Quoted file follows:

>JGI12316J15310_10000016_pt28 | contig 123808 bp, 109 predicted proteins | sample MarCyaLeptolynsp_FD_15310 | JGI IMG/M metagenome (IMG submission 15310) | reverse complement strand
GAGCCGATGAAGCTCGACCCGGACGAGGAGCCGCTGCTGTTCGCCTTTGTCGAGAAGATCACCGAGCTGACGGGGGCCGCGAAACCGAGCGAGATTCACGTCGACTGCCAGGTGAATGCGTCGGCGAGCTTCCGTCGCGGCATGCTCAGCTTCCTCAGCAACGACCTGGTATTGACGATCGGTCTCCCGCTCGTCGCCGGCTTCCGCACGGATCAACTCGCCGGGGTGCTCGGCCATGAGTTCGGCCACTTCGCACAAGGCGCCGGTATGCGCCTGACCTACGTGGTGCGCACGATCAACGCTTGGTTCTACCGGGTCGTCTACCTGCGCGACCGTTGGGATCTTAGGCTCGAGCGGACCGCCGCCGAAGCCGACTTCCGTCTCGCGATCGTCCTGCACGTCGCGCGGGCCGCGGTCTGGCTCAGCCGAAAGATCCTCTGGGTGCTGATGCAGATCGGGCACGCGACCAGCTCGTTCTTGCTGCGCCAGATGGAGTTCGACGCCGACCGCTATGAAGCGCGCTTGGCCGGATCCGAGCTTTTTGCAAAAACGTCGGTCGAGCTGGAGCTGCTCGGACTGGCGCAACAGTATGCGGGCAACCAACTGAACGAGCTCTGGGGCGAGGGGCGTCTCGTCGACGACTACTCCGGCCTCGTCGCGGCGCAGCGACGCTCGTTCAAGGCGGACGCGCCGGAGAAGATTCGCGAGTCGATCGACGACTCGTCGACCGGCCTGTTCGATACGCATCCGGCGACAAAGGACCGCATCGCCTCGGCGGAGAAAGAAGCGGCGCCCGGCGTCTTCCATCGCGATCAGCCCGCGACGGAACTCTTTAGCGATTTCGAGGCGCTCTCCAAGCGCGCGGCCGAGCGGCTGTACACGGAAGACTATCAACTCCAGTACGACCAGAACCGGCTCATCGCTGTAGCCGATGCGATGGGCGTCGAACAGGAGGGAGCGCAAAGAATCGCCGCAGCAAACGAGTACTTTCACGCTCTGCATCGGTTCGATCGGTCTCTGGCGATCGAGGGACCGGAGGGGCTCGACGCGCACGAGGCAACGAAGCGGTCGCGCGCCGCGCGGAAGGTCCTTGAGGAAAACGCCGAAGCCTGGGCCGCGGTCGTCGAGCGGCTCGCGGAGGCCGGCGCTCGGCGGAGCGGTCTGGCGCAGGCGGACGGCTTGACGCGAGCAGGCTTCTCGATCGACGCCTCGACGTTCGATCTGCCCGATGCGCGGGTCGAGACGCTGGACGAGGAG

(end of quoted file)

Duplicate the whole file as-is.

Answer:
>JGI12316J15310_10000016_pt28 | contig 123808 bp, 109 predicted proteins | sample MarCyaLeptolynsp_FD_15310 | JGI IMG/M metagenome (IMG submission 15310) | reverse complement strand
GAGCCGATGAAGCTCGACCCGGACGAGGAGCCGCTGCTGTTCGCCTTTGTCGAGAAGATCACCGAGCTGACGGGGGCCGCGAAACCGAGCGAGATTCACGTCGACTGCCAGGTGAATGCGTCGGCGAGCTTCCGTCGCGGCATGCTCAGCTTCCTCAGCAACGACCTGGTATTGACGATCGGTCTCCCGCTCGTCGCCGGCTTCCGCACGGATCAACTCGCCGGGGTGCTCGGCCATGAGTTCGGCCACTTCGCACAAGGCGCCGGTATGCGCCTGACCTACGTGGTGCGCACGATCAACGCTTGGTTCTACCGGGTCGTCTACCTGCGCGACCGTTGGGATCTTAGGCTCGAGCGGACCGCCGCCGAAGCCGACTTCCGTCTCGCGATCGTCCTGCACGTCGCGCGGGCCGCGGTCTGGCTCAGCCGAAAGATCCTCTGGGTGCTGATGCAGATCGGGCACGCGACCAGCTCGTTCTTGCTGCGCCAGATGGAGTTCGACGCCGACCGCTATGAAGCGCGCTTGGCCGGATCCGAGCTTTTTGCAAAAACGTCGGTCGAGCTGGAGCTGCTCGGACTGGCGCAACAGTATGCGGGCAACCAACTGAACGAGCTCTGGGGCGAGGGGCGTCTCGTCGACGACTACTCCGGCCTCGTCGCGGCGCAGCGACGCTCGTTCAAGGCGGACGCGCCGGAGAAGATTCGCGAGTCGATCGACGACTCGTCGACCGGCCTGTTCGATACGCATCCGGCGACAAAGGACCGCATCGCCTCGGCGGAGAAAGAAGCGGCGCCCGGCGTCTTCCATCGCGATCAGCCCGCGACGGAACTCTTTAGCGATTTCGAGGCGCTCTCCAAGCGCGCGGCCGAGCGGCTGTACACGGAAGACTATCAACTCCAGTACGACCAGAACCGGCTCATCGCTGTAGCCGATGCGATGGGCGTCGAACAGGAGGGAGCGCAAAGAATCGCCGCAGCAAACGAGTACTTTCACGCTCTGCATCGGTTCGATCGGTCTCTGGCGATCGAGGGACCGGAGGGGCTCGACGCGCACGAGGCAACGAAGCGGTCGCGCGCCGCGCGGAAGGTCCTTGAGGAAAACGCCGAAGCCTGGGCCGCGGTCGTCGAGCGGCTCGCGGAGGCCGGCGCTCGGCGGAGCGGTCTGGCGCAGGCGGACGGCTTGACGCGAGCAGGCTTCTCGATCGACGCCTCGACGTTCGATCTGCCCGATGCGCGGGTCGAGACGCTGGACGAGGAG